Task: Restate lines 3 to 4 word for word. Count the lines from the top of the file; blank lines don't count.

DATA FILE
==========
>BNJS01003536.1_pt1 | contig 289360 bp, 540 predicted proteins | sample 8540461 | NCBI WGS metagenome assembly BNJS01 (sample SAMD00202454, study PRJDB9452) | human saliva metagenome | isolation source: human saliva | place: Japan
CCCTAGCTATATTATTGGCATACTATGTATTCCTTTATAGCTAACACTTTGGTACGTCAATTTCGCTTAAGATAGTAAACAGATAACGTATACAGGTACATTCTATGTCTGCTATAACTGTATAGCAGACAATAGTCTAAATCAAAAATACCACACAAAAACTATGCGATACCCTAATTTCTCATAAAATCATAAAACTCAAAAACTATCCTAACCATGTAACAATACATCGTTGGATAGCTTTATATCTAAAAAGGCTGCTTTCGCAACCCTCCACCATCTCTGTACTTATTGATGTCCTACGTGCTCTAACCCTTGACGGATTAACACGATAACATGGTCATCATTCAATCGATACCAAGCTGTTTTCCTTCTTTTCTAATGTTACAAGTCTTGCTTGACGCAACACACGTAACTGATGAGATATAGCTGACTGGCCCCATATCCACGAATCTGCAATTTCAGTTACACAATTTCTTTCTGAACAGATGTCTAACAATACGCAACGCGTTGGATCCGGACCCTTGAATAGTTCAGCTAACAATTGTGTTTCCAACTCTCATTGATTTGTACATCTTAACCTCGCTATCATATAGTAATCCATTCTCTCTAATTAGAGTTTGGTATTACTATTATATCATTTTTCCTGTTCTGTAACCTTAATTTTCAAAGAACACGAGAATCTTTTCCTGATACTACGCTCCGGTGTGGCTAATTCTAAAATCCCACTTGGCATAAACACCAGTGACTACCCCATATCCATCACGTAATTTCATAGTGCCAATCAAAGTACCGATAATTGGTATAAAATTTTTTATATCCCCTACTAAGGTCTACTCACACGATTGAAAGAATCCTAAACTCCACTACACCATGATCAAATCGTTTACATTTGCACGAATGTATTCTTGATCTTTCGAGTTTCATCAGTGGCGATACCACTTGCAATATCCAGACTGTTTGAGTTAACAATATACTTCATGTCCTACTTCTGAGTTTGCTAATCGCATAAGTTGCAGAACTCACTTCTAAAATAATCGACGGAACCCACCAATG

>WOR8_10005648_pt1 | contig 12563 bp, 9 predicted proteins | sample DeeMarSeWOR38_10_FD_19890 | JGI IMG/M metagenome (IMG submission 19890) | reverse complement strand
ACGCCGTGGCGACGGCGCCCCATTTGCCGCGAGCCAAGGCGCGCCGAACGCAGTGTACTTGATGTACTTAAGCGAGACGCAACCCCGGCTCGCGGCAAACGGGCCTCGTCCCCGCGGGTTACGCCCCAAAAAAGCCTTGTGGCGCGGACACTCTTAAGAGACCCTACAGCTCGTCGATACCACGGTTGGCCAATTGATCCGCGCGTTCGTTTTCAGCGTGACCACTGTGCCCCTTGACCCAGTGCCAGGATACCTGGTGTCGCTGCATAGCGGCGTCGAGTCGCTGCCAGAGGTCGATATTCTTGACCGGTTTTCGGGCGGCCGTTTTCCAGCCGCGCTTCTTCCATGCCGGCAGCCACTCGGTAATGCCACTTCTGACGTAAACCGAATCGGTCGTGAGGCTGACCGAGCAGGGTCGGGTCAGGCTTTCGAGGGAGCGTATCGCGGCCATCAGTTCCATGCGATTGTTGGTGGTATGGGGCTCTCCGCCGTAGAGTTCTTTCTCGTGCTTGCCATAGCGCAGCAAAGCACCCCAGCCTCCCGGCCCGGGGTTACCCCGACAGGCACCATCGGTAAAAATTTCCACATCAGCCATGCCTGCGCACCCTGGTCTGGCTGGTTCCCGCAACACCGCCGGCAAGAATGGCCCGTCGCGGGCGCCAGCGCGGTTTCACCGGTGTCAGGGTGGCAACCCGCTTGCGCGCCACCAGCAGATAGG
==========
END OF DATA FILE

>WOR8_10005648_pt1 | contig 12563 bp, 9 predicted proteins | sample DeeMarSeWOR38_10_FD_19890 | JGI IMG/M metagenome (IMG submission 19890) | reverse complement strand
ACGCCGTGGCGACGGCGCCCCATTTGCCGCGAGCCAAGGCGCGCCGAACGCAGTGTACTTGATGTACTTAAGCGAGACGCAACCCCGGCTCGCGGCAAACGGGCCTCGTCCCCGCGGGTTACGCCCCAAAAAAGCCTTGTGGCGCGGACACTCTTAAGAGACCCTACAGCTCGTCGATACCACGGTTGGCCAATTGATCCGCGCGTTCGTTTTCAGCGTGACCACTGTGCCCCTTGACCCAGTGCCAGGATACCTGGTGTCGCTGCATAGCGGCGTCGAGTCGCTGCCAGAGGTCGATATTCTTGACCGGTTTTCGGGCGGCCGTTTTCCAGCCGCGCTTCTTCCATGCCGGCAGCCACTCGGTAATGCCACTTCTGACGTAAACCGAATCGGTCGTGAGGCTGACCGAGCAGGGTCGGGTCAGGCTTTCGAGGGAGCGTATCGCGGCCATCAGTTCCATGCGATTGTTGGTGGTATGGGGCTCTCCGCCGTAGAGTTCTTTCTCGTGCTTGCCATAGCGCAGCAAAGCACCCCAGCCTCCCGGCCCGGGGTTACCCCGACAGGCACCATCGGTAAAAATTTCCACATCAGCCATGCCTGCGCACCCTGGTCTGGCTGGTTCCCGCAACACCGCCGGCAAGAATGGCCCGTCGCGGGCGCCAGCGCGGTTTCACCGGTGTCAGGGTGGCAACCCGCTTGCGCGCCACCAGCAGATAGG